10 Money-Saving Tips for Visiting Barcelona

1. Atrapalo

Similar to Groupon, Atrapalo is an online discount service. Along with packages and special offers, it also sells discounted transportation tickets (trains, airlines, cruises). One downside is that it’s in Spanish but you can always have Google Chrome translate the entire page – it’s enough for you to make your discount purchases and save a good 30 Euros (or more) on a train ticket to Madrid.

2. Menu del Dia

Most restaurants around the city have a lunch menu during weekdays which is a 3-4 course meal for 8-15 Euros. Sometimes, tourists are given the regular menu and thus, ripped off by paying the full price a la carte.

3. Nostrum Food Chain

Unless you’re using the Buzzfeed Food newsletter for easy recipes to cook packed lunches at your Airbnb flat (which is also very helpful), Nostrum is an affordable alternative for the office break. All dishes are easily microwavable, healthy, and light. The 10 Euro/month fan club card gives you discounted prices on the various plates too so you can walk out with a bag of sustenance for under 7 Euros.

4. Barcelona Metro Card

A T-10 (10 trips) card at 9.95 Euros for 1 zone was enough to last me 2 weeks at a time because I used my feet to get around the most. The card is multi-person and you can use it on the metro and buses. It may even count as one trip if you use both modes of transport within a certain timeframe. There’s other combinations of this card (more trips, individual user, etc) as well that you can check out here. If you’re only in the city for a few days and need unlimited metro access, one of the Hola cards might be a better option.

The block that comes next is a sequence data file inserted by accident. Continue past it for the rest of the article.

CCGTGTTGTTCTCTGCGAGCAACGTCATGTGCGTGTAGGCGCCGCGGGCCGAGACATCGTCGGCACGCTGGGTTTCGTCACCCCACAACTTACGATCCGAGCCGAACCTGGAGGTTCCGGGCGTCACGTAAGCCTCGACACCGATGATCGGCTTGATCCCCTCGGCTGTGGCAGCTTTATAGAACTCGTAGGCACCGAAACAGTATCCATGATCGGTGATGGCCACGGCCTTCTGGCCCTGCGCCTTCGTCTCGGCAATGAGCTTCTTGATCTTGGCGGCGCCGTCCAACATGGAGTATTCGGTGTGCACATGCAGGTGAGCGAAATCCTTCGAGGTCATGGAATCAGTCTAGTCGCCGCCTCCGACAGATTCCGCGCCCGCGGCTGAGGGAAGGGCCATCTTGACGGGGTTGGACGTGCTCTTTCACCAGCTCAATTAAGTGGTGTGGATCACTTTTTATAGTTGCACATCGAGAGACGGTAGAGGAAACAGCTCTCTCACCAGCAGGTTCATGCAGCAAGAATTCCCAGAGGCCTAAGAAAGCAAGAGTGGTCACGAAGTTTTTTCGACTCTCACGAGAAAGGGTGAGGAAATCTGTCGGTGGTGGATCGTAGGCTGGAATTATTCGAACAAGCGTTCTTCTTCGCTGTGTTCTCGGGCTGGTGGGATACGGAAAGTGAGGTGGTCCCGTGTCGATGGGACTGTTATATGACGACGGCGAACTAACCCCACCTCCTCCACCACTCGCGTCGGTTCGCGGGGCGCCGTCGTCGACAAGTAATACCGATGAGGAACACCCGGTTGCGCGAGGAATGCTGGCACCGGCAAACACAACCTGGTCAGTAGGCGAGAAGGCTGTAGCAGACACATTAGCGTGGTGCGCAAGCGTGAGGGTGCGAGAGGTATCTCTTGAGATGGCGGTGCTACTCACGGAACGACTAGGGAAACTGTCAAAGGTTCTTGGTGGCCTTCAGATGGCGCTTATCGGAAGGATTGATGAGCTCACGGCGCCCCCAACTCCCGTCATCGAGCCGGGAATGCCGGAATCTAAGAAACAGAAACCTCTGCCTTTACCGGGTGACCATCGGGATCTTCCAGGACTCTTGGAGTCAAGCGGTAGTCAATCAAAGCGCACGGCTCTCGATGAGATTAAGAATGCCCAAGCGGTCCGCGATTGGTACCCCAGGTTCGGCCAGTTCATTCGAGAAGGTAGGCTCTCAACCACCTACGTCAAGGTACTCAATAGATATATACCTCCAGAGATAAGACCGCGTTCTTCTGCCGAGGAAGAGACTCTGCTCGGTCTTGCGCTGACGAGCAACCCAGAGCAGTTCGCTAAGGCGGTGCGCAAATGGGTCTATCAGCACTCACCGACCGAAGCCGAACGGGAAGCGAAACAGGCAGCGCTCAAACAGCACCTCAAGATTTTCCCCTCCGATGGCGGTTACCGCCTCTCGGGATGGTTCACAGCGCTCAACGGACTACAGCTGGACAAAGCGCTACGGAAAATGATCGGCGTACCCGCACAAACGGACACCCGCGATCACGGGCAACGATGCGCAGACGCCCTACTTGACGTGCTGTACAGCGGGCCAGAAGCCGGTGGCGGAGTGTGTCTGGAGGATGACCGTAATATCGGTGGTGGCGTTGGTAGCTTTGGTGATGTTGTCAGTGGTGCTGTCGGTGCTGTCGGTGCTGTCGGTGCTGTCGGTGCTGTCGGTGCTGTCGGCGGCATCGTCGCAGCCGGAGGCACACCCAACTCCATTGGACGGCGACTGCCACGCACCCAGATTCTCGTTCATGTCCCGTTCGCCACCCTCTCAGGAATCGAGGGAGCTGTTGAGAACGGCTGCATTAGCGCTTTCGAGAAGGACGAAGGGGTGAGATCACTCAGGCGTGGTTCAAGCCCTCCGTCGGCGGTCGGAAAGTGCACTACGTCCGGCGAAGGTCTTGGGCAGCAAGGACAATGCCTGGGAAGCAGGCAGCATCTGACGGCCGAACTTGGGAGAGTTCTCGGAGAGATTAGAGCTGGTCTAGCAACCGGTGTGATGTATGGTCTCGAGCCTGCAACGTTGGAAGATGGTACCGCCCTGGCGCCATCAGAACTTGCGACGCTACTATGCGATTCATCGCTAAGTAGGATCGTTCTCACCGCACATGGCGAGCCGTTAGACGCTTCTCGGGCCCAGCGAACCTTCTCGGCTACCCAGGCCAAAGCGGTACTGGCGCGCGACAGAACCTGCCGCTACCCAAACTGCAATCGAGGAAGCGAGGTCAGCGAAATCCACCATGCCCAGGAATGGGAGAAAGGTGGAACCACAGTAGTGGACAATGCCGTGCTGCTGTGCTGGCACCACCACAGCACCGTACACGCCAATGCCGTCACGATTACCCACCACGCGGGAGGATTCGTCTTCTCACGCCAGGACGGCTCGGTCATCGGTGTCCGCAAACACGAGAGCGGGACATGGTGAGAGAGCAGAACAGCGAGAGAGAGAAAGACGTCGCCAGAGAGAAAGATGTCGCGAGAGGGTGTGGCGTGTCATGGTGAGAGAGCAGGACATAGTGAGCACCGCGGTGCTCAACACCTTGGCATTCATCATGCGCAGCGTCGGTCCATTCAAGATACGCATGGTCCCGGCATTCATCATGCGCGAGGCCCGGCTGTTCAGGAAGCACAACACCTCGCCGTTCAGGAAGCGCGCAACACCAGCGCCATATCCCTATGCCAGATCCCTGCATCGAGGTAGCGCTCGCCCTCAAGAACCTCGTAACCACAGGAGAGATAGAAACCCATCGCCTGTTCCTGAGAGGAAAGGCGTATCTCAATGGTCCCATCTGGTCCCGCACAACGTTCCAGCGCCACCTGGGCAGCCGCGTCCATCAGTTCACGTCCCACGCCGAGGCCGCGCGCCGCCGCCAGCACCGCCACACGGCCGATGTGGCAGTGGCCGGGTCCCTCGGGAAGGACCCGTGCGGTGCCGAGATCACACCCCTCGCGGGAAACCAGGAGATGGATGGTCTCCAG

5. Pinxtos on Carrer Blai

Pinxtos are bar food tapas that are priced based on the different toothpicks poking through them. In bars in Born and Passeig de Gracia, each pinxto can be anywhere between 3-6 Euros. However, Carrer Blai is street packed with bars that sell pinxtos for 1-2 Euros each so you can load your plate a few times, have a few cups of cava, and continue bar hopping in the Poblesec area.

6. Free Museum Days or Articket BCN Passport

Like most cities, Barcelona has free museum days (usually the first Sunday of the month or every Sunday afternoon, it varies depending on the museum) and the Articket museum passport option that gives you entrance to 6 main museums for 30 Euros.


7. Fly-Foot

Fly-Foot is a MENA-centric tour agency that puts together travel packages for attending football games and, for a city that is home of FC Barcelona, they are the kind of service you want to know about. The money they save you on tickets can be used to buy a Neymar Jr jersey to wear to the game. Okay fine, you can wear Suarez too.

Call their Barcelona number [+34 (625) 46-45-32] or email them at barcelona@fly-foot.com

8. Barcelona Expats Facebook Group